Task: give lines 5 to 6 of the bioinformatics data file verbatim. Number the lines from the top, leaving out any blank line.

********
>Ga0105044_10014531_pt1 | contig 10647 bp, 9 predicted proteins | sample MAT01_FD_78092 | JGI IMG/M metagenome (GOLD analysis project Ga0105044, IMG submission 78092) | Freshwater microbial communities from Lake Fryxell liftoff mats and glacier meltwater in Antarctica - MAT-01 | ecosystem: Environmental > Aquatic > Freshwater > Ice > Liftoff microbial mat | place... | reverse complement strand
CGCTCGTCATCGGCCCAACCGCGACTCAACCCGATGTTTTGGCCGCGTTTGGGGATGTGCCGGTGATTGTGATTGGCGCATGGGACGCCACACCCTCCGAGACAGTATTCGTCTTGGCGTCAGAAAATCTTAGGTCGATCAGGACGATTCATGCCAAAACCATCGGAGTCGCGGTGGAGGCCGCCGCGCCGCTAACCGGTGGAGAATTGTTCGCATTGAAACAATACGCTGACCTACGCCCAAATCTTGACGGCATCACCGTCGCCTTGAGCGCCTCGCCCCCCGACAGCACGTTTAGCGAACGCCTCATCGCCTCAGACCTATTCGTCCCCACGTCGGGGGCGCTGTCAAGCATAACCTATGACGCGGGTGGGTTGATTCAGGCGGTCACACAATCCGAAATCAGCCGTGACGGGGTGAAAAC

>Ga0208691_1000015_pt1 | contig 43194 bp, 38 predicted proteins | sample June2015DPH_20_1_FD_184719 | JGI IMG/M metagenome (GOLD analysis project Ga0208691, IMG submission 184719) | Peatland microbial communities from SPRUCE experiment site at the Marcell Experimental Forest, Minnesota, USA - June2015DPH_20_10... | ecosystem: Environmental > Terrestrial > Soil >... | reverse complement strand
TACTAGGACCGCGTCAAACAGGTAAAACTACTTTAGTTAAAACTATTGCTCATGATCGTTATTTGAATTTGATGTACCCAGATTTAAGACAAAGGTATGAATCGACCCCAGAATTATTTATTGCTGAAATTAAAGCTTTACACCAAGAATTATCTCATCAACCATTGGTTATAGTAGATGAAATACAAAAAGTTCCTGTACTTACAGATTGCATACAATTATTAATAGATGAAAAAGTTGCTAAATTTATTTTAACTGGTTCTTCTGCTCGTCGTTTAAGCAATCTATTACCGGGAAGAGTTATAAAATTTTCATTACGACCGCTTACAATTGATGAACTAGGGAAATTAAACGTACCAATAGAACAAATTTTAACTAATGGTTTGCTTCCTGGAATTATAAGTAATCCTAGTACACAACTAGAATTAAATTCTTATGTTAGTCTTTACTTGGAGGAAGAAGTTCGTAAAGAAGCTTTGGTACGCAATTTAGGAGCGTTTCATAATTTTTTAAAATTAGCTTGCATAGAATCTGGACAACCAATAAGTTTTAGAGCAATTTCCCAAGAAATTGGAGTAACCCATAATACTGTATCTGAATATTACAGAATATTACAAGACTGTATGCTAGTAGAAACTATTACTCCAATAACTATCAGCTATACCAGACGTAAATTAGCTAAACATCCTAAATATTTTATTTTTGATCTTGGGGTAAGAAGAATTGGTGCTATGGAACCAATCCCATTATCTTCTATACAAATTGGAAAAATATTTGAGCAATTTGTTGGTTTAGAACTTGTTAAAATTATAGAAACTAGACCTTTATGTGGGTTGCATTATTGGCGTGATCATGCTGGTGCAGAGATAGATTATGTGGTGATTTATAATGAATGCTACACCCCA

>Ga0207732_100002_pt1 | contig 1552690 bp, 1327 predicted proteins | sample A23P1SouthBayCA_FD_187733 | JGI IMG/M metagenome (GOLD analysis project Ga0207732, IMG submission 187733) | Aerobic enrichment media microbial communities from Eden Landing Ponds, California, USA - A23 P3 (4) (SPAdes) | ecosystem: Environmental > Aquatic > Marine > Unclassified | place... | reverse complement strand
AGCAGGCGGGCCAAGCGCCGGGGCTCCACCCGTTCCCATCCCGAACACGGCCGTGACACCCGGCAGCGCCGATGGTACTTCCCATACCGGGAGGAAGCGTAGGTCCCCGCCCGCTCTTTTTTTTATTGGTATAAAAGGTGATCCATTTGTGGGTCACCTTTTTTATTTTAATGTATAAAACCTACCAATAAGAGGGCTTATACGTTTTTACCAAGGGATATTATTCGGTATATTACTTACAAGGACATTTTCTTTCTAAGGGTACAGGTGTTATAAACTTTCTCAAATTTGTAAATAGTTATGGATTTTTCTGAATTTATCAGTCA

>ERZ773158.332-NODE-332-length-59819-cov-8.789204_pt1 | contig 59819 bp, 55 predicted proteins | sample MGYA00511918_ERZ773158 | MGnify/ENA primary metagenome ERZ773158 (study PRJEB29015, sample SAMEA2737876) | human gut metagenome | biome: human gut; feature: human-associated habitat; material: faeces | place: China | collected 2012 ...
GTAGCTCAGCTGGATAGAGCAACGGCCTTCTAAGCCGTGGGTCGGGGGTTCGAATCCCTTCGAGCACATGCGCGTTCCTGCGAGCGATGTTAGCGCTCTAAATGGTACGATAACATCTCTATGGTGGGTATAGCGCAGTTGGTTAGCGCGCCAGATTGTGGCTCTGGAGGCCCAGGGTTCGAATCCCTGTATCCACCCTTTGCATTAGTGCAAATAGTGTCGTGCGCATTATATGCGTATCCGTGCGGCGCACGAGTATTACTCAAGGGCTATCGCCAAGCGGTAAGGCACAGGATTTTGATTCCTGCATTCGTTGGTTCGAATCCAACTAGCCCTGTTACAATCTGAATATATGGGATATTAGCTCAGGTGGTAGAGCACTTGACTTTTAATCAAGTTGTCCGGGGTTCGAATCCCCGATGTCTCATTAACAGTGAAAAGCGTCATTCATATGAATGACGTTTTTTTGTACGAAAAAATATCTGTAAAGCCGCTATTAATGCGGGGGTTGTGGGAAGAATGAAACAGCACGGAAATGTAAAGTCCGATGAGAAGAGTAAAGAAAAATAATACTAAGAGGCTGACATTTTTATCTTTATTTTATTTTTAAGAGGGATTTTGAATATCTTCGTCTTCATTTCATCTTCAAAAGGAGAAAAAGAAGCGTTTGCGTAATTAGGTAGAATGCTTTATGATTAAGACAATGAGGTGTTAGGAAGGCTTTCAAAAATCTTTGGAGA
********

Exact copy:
>Ga0207732_100002_pt1 | contig 1552690 bp, 1327 predicted proteins | sample A23P1SouthBayCA_FD_187733 | JGI IMG/M metagenome (GOLD analysis project Ga0207732, IMG submission 187733) | Aerobic enrichment media microbial communities from Eden Landing Ponds, California, USA - A23 P3 (4) (SPAdes) | ecosystem: Environmental > Aquatic > Marine > Unclassified | place... | reverse complement strand
AGCAGGCGGGCCAAGCGCCGGGGCTCCACCCGTTCCCATCCCGAACACGGCCGTGACACCCGGCAGCGCCGATGGTACTTCCCATACCGGGAGGAAGCGTAGGTCCCCGCCCGCTCTTTTTTTTATTGGTATAAAAGGTGATCCATTTGTGGGTCACCTTTTTTATTTTAATGTATAAAACCTACCAATAAGAGGGCTTATACGTTTTTACCAAGGGATATTATTCGGTATATTACTTACAAGGACATTTTCTTTCTAAGGGTACAGGTGTTATAAACTTTCTCAAATTTGTAAATAGTTATGGATTTTTCTGAATTTATCAGTCA